Sunday, July 19, 2009

Xtra Dark Belgian Abyss

I've been wanting to create a opaque Belgian ale for quite some time. I'd like eventually make something that has the smoothness of an oatmeal stout, with some roasted malt edge, but also carries a lot of depth found in many Belgian Dubbels. This beer is based off of various Dubbel recipes, but has a slightly stronger alcohol point, and a tiny addition of chocolate malt.

Hoping this ale is a good starting point for added stout-like complexities in the future, it should suffice as a big and complex, super dark Belgian for the cooler months to come.

I'm looking forward to how some late hoping with a spicy Spalt might influence the aroma. I imagine just a touch of UK Chocolate will add a slight roasted accent in flavor. With a color SRM around 26, it will plenty dark for my taste.

As an added experiment, 1 gallon will be racked over around .5-1 ounce of medium dark french oak cubes soaked in...probably rum. This should sit for a couple weeks, or until it carries the right amount of oak depth.

Xtra Dark Belgian Abyss

11. lbs. Ger. Pilsener Malt
3.0 lbs. Ger. Munich
.75 lbs. CaraHell
.60 lbs. Belg. Wheat
.45 lbs. Belg Biscuit
.65 lbs. Belg. Special B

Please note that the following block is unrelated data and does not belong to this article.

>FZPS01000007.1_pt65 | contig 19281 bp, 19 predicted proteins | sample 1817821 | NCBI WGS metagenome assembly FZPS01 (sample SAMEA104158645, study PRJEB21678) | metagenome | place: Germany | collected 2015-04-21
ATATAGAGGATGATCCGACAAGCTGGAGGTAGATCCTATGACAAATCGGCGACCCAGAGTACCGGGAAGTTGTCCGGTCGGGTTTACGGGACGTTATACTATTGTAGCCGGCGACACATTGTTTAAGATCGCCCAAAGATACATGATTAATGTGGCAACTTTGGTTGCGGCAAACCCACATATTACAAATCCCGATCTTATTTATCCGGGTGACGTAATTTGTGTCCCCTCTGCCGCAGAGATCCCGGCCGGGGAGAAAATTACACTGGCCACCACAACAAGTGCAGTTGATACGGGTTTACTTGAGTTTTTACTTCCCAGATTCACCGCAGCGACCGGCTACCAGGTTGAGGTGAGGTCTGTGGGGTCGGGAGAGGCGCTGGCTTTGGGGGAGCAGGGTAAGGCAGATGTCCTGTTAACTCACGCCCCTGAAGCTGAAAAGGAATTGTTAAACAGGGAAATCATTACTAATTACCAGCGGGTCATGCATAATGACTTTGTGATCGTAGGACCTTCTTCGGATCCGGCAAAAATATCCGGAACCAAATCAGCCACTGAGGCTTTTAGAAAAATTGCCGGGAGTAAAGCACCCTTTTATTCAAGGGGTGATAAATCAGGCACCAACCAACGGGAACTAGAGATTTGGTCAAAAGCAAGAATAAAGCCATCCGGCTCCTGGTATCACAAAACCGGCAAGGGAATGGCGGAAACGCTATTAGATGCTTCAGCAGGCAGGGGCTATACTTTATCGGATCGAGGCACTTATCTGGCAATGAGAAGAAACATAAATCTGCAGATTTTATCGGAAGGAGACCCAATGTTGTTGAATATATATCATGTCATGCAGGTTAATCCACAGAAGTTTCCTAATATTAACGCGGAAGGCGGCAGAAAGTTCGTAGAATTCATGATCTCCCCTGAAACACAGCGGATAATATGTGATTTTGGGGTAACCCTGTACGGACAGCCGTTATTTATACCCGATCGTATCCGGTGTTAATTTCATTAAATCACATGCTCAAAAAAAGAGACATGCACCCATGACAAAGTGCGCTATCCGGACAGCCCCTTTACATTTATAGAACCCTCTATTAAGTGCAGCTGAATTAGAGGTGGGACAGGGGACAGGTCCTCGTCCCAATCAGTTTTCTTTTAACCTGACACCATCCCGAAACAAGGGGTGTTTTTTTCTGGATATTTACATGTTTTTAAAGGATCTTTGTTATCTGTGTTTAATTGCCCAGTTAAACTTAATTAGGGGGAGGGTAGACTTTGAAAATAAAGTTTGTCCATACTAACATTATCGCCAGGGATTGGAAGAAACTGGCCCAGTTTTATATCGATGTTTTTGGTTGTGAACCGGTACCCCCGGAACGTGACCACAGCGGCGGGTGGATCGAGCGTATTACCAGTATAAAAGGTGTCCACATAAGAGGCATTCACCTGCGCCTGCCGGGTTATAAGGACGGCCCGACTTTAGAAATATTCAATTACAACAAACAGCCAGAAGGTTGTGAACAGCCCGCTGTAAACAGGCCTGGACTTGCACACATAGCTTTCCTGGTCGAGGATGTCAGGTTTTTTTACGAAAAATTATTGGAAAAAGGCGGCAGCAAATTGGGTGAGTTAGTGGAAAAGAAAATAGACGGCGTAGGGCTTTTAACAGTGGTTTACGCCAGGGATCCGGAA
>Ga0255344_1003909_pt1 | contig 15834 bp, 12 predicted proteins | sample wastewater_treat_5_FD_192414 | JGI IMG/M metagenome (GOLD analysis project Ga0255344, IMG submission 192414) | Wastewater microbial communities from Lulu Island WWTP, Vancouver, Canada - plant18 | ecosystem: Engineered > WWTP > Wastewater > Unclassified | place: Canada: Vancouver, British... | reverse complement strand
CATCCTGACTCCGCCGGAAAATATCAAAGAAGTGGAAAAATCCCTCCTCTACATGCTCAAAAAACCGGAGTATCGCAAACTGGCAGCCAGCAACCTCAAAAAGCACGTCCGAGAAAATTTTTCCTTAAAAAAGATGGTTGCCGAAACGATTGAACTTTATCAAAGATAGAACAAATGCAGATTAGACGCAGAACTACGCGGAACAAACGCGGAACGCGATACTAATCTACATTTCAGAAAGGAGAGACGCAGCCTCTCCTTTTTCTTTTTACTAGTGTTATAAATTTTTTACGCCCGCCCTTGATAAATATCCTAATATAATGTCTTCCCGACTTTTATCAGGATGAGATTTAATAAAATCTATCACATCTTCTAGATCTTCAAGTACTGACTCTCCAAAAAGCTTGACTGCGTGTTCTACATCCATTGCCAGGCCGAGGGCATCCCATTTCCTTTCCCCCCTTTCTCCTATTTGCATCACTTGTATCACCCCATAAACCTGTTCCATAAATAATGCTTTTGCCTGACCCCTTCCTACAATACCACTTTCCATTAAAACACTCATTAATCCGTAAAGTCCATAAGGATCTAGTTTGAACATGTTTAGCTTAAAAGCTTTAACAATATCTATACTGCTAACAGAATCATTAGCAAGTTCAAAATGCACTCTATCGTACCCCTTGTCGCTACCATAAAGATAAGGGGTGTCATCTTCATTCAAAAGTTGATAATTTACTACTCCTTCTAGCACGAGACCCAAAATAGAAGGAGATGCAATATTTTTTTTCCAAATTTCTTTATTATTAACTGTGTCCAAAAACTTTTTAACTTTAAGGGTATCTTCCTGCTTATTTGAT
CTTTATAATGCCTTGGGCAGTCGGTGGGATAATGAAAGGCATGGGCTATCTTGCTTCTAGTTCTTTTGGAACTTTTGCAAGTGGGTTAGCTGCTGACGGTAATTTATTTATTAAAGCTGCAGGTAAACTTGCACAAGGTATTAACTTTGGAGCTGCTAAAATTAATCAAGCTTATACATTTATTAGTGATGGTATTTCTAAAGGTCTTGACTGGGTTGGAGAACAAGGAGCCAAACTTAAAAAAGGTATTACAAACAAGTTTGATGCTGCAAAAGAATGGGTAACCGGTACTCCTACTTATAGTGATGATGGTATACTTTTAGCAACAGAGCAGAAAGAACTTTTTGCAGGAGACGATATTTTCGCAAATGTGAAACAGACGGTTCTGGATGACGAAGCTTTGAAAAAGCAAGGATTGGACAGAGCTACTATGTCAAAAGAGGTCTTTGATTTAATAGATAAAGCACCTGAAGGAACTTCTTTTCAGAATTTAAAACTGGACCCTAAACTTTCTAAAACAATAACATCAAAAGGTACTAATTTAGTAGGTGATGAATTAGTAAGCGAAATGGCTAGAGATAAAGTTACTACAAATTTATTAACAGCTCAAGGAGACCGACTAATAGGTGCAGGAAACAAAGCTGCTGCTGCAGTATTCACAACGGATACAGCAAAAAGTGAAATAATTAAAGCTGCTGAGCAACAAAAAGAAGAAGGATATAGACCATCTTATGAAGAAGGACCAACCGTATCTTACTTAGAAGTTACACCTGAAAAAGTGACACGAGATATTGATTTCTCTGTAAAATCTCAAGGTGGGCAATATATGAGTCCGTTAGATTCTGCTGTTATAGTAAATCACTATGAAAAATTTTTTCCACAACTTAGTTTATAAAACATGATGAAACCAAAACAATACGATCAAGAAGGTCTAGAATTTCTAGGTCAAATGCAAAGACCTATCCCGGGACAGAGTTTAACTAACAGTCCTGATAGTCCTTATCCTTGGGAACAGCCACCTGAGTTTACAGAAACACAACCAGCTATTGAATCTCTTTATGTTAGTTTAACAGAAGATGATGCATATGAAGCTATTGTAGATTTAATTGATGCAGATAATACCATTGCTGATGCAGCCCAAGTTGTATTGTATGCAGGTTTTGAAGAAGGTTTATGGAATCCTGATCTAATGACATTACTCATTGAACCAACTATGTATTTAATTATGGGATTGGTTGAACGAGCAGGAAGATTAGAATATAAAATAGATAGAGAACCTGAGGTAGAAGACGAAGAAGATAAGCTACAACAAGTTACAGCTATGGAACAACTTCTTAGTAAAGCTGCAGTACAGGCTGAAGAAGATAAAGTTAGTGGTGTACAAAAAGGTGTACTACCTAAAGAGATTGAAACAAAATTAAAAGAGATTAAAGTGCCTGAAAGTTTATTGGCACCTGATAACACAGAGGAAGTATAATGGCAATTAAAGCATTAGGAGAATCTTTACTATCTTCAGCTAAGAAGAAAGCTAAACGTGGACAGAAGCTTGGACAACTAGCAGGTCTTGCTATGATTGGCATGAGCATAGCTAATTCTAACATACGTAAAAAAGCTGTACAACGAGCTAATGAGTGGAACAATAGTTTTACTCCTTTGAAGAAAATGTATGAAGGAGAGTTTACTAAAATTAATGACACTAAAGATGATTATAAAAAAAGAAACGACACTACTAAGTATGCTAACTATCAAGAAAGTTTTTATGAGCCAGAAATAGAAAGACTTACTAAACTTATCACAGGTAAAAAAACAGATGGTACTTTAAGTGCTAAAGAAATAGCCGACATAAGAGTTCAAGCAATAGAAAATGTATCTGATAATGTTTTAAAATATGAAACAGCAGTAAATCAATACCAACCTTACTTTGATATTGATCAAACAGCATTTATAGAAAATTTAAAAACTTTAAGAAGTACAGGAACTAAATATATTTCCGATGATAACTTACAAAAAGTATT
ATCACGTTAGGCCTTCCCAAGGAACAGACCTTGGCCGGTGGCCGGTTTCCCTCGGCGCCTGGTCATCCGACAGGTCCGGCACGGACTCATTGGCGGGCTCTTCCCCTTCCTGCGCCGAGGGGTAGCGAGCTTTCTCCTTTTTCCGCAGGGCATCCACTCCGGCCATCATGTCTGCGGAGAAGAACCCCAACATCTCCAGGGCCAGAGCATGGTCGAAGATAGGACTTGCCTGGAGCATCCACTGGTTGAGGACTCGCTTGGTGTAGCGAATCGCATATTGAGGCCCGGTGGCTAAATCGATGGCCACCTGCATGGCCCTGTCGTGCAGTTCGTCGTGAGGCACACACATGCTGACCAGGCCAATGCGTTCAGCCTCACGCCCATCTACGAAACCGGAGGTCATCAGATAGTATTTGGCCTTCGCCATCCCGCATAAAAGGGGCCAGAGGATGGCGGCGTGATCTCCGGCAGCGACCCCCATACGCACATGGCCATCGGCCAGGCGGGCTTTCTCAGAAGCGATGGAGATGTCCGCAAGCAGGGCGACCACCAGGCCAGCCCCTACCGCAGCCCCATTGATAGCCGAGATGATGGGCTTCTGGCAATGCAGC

.13 lbs. UK Chocolate

1.0 lbs. Dark Candy Sugar

.75 oz. Magnum, 14.4%. pellet, 60min
.50 oz. Hallertau Select, 1.5%, pellet, 30min
.80 oz. Spalt, 2.5%, pellet, 15min

Wyeast 3787: Trappist High Gravity (cake sludge)

Brew Day Stats

Brewed: 7/19/09
Racked: around 8/8/09
Bottled: 9/10/09

Water Adjustment
Strike: .5 tsp Gypsum, .5 tsp CaCc, .5 tsp Acid Blend
2nd Sparge: .25 tsp Gypsum, .5 tsp CaCl, .25 tsp Kosher Salt

H2O/Grain Ratio: 1.2 qt/lb
Sacch. Rest Temp/Time: 156->152°F/60min

2nd Batch SG: 1.040

Pre-Boil Vol/SG: 7.5gal/1.56 w/o sugar
Boil Time: 90min
Post-Boil Vol: 5.8
Mash Efficiency: 68%

OG: 1.076 w/ sugar
IBU: approx. 33
Color/SRM: Dark Brown/19-25
Ferment Temp: 73°F

FG: 1.018
ABW: 6.1%
ABV: 7.6%


travis said...

That sounds like a tasty brew, I love the Abby's

Ted Danyluk said...

What's your experience been. This is really my first. The hops here may be a bit aggressive, but may also allow the ale to age well.

It's also fermenting a little ont he warm side, so do you think there it could result in too much alcohol in the taste? Or will more fruity esters come through?

Good to hear from you Travis. It's been a busy year for me, and so I'm sorry for not keeping in touch. It would be cool to do a trade soon.